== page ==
Some of my earliest memories involve sights of rich, dark soils, green leaves that seemed to go on forever, plump black and yellow bumblebees, and sweet smells of tomatoes on the vine. I couldn’t estimate the number of times I ran barefoot on the cool, fragrant path to my grandmother’s vegetable garden or the hours I spent alongside her picking beans in the searing sun.
On the warmest of days, she would cut a freshly-picked watermelon or cantaloupe beneath the giant twin oak trees of her backyard, and we would devour the sweet, cooling, sticky fruit with great delight. I guess you could say I am nostalgic about gardening.
Although I’ll always cherish those memories, the idea of horticulture has taken on a more urgent meaning for me through the years. During my childhood, most everyone we knew had a garden. Both small- and large-scale cultivation was a clean, healthy way to work with Nature and harvest good food. Ideas of genetically engineered seeds, and certain herbicides and pesticides that damage the Earth’s soils and harm human health had not yet hit the radar. Now, after decades of folks devoting less time to growing, home and community gardens seem to be making a comeback. Below are a few ways gardening can bring more joy and health back into your life.
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1. You choose the growing methods. If you need to amend the soil or protect against pests or weeds, you decide what products or practices to use. You may choose to go organic, or at the least, avoid harsh chemicals. The microbes in your soil and your gut will benefit as a result.
2. Good stewardship of your little piece of Earth affects the whole. You might seed plants that attract bees, hummingbirds, or butterflies that can help pollinate your garden as well as others. Plants produce oxygen and absorb carbon, so you’re reducing global warming on a small scale. (Imagine if every one of us gardened!) Flowers can improve the look of your plot of land as well as your neighborhood. And the fragrance of some blooming trees can enthrall anyone within a stone’s throw.
3. Working in a garden is good for your mindset. Sue Stuart-Smith, psychiatrist, psychotherapist, and author of ‘The Well-Gardened Mind: The Restorative Power of Nature’, writes about researched effects of gardening programs on those suffering from trauma, depression or anxiety, learning-disabled children, and prisoners. The positive differences gardening makes for these diverse populations are nothing short of amazing: mood, confidence, and self-esteem are boosted. And chances of recidivism are reduced. When we work with nature outside us, we work with nature inside us, the author adds.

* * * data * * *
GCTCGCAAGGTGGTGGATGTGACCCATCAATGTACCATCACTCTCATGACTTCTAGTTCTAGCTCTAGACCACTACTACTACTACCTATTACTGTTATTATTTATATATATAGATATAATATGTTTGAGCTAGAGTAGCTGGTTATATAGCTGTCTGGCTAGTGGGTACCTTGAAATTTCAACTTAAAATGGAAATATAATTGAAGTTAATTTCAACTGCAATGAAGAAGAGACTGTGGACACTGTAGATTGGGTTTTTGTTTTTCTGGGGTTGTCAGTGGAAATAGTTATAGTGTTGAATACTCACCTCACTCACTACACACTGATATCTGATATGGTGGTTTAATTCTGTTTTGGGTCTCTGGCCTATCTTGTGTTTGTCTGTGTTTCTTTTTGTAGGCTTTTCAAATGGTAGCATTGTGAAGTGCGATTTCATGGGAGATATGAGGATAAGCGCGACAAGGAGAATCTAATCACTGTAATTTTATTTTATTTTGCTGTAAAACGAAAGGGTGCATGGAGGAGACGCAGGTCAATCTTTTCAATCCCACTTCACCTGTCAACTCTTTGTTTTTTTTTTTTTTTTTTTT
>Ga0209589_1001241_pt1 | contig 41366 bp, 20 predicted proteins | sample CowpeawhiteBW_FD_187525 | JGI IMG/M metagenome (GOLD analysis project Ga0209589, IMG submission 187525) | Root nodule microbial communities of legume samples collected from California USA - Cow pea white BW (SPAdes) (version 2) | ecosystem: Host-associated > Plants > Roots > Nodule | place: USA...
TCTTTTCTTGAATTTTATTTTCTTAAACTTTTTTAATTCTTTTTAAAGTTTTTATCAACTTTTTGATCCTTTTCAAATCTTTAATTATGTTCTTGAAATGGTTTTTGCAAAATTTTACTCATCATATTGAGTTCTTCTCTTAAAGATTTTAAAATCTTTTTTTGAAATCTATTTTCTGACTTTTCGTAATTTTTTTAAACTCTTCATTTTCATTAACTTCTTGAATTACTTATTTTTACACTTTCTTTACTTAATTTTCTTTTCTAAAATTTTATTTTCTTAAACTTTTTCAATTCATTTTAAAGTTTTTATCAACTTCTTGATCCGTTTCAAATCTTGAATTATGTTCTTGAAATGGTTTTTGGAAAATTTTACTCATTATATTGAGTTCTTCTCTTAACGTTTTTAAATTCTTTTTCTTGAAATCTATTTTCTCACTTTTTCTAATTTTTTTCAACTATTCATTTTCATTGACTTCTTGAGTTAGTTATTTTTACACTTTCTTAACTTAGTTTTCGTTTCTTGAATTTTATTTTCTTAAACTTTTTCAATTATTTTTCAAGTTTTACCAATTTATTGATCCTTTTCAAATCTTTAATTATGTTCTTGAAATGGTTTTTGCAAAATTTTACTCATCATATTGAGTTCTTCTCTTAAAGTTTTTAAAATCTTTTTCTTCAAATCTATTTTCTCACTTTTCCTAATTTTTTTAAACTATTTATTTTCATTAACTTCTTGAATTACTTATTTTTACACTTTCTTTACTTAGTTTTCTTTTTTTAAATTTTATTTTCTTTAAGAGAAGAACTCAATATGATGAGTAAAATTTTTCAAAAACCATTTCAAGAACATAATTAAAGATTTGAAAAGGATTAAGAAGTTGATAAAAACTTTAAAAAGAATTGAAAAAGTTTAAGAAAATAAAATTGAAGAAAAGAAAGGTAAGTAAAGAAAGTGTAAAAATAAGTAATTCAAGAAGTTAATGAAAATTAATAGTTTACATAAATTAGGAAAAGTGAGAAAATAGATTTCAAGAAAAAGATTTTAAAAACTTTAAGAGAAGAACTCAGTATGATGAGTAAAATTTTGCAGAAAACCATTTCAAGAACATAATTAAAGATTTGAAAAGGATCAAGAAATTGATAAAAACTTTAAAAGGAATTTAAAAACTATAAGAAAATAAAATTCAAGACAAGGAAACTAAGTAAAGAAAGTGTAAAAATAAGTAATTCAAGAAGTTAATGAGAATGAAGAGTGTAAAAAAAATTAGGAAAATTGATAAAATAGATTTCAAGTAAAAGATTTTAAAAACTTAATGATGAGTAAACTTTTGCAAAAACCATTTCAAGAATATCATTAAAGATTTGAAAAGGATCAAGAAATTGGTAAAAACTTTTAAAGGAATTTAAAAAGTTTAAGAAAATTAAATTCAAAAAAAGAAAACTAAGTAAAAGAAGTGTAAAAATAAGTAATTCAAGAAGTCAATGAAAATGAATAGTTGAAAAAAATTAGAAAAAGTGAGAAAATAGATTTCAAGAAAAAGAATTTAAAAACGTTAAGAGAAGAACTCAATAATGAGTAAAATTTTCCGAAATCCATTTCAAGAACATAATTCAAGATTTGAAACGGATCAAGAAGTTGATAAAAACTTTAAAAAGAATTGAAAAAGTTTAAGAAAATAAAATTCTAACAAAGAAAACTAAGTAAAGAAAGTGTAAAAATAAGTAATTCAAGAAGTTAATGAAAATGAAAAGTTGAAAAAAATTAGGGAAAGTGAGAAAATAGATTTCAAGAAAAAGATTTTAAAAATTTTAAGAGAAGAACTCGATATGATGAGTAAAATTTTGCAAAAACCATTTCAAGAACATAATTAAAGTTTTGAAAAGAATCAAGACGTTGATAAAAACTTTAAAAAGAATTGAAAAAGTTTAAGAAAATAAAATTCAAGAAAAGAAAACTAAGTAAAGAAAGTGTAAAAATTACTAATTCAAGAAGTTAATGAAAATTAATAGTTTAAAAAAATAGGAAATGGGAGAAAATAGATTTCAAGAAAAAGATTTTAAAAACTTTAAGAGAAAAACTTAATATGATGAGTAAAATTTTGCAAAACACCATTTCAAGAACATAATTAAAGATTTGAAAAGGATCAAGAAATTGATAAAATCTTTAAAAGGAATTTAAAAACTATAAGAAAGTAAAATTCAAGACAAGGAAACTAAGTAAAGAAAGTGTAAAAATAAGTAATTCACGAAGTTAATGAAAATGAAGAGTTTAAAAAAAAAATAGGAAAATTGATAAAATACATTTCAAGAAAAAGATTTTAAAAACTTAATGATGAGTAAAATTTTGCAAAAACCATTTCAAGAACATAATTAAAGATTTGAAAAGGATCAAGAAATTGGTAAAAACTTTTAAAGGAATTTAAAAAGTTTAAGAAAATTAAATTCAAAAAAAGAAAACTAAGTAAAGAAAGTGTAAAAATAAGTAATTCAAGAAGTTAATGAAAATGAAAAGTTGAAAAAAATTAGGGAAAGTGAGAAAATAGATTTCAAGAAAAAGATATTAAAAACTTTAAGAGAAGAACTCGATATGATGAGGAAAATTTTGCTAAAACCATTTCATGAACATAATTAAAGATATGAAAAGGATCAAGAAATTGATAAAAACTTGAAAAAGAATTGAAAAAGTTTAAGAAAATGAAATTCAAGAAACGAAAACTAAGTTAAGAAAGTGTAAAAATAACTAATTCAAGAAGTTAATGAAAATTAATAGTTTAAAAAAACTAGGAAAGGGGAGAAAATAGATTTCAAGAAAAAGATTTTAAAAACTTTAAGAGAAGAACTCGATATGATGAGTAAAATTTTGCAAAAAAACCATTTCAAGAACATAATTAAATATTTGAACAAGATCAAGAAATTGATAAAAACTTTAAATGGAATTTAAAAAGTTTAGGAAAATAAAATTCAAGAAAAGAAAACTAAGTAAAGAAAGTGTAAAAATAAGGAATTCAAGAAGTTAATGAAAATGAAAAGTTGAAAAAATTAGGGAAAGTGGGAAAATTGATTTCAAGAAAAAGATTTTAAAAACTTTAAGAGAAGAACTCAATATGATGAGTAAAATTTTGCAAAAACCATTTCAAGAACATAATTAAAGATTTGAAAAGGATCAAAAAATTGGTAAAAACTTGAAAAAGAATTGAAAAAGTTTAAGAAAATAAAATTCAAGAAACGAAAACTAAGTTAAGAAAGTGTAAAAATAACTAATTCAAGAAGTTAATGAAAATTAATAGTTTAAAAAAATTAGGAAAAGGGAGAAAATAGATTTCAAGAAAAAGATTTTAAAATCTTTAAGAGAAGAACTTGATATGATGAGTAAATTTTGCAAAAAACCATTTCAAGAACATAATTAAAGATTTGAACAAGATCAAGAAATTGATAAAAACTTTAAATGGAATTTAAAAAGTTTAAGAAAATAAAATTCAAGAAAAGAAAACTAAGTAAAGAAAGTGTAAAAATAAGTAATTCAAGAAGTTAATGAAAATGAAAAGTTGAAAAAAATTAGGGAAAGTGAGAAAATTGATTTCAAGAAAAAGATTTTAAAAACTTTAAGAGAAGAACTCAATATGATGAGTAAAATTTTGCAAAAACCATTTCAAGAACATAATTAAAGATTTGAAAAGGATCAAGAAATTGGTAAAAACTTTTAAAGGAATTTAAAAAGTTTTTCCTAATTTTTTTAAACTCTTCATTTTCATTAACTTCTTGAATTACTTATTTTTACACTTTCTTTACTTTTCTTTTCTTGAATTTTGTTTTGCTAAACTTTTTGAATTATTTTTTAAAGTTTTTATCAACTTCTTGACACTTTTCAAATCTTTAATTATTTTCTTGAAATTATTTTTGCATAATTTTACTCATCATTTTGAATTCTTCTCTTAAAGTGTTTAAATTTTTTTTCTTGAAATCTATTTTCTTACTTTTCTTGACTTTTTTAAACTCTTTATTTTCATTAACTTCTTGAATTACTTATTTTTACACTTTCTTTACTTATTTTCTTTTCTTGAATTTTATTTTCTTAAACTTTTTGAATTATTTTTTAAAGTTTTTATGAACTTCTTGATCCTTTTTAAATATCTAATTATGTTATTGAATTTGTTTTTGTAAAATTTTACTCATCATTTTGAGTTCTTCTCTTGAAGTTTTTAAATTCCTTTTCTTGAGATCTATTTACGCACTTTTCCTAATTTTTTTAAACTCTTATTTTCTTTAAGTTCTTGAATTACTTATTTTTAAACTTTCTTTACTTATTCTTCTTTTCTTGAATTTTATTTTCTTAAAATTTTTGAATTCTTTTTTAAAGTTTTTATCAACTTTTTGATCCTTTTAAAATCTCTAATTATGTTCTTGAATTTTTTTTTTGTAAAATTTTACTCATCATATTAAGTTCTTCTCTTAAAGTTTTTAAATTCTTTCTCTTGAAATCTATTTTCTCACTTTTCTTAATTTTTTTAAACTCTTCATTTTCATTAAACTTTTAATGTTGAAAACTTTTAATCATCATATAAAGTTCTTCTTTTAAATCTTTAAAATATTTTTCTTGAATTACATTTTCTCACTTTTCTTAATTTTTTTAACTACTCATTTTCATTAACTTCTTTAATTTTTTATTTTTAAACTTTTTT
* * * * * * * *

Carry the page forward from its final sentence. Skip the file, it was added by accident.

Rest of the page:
4. Protect yourself from food and nutrition insecurity. In the US, supply chains have been slow for many months. Purchasing healthy food has become more challenging, especially in heavily populated areas of the country. In addition, a CNN article entitled ‘The US Food System is Killing Americans’ states our food system is our country’s pre-existing condition that leaves us all at greater risk (i.e. for Covid and its possible consequences). Having home-grown veggies at the ready, along with a few simple recipes, can help you change that.
5. Get your good, green exercise! Exercising in the great outdoors (and rest assured, gardening is exercise!) is doubly beneficial. ‘Alive Magazine’, a leader in natural health publishing for almost 50 years, shared a write-up encouraging outdoor exercise due to its ability to enhance vitamin D levels, which can help us avoid cancers and heart disease. Furthermore, due to outside sights and sounds being more interesting, outside exercise increases the chances that we will stick to our routine. When you find you’re short on motivation to move, gardening might be the perfect fix.
Gardening is an endeavor that benefits mind, body, and spirit. Whether or not you are nostalgic about it like me, planting a garden is making a stand that you will protect the health of the Earth and your family, and that you trust in your connection with Nature to help sustain you.
Lisa Miller is a writer, scratch cook, gardener-in-the-making, and outdoor enthusiast who has lived in Northern Arizona since 2010. Most evenings, she can be found preparing yummy plant-based meals while listening to really good music. Each week, she shares thoughts and research on how human health is tied into Nature along with occasional vegan recipes at www.microofthemacro.com.